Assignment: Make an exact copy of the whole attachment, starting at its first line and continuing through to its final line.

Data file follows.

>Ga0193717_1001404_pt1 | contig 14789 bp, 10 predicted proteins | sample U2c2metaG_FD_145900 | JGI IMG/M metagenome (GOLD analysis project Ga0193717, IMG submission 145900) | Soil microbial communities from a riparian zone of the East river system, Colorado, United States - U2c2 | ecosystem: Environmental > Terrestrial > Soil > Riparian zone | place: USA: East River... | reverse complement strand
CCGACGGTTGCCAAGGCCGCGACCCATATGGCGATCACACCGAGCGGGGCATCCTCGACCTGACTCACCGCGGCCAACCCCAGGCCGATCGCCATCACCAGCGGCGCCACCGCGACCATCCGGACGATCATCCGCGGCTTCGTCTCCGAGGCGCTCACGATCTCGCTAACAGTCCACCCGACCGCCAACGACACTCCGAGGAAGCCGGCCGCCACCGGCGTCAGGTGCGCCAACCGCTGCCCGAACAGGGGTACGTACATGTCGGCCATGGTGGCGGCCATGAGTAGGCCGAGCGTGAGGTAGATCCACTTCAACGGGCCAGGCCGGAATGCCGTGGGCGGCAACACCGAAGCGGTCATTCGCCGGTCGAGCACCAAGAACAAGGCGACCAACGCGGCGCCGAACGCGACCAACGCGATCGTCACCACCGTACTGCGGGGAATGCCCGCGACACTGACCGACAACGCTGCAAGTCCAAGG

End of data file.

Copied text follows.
>Ga0193717_1001404_pt1 | contig 14789 bp, 10 predicted proteins | sample U2c2metaG_FD_145900 | JGI IMG/M metagenome (GOLD analysis project Ga0193717, IMG submission 145900) | Soil microbial communities from a riparian zone of the East river system, Colorado, United States - U2c2 | ecosystem: Environmental > Terrestrial > Soil > Riparian zone | place: USA: East River... | reverse complement strand
CCGACGGTTGCCAAGGCCGCGACCCATATGGCGATCACACCGAGCGGGGCATCCTCGACCTGACTCACCGCGGCCAACCCCAGGCCGATCGCCATCACCAGCGGCGCCACCGCGACCATCCGGACGATCATCCGCGGCTTCGTCTCCGAGGCGCTCACGATCTCGCTAACAGTCCACCCGACCGCCAACGACACTCCGAGGAAGCCGGCCGCCACCGGCGTCAGGTGCGCCAACCGCTGCCCGAACAGGGGTACGTACATGTCGGCCATGGTGGCGGCCATGAGTAGGCCGAGCGTGAGGTAGATCCACTTCAACGGGCCAGGCCGGAATGCCGTGGGCGGCAACACCGAAGCGGTCATTCGCCGGTCGAGCACCAAGAACAAGGCGACCAACGCGGCGCCGAACGCGACCAACGCGATCGTCACCACCGTACTGCGGGGAATGCCCGCGACACTGACCGACAACGCTGCAAGTCCAAGG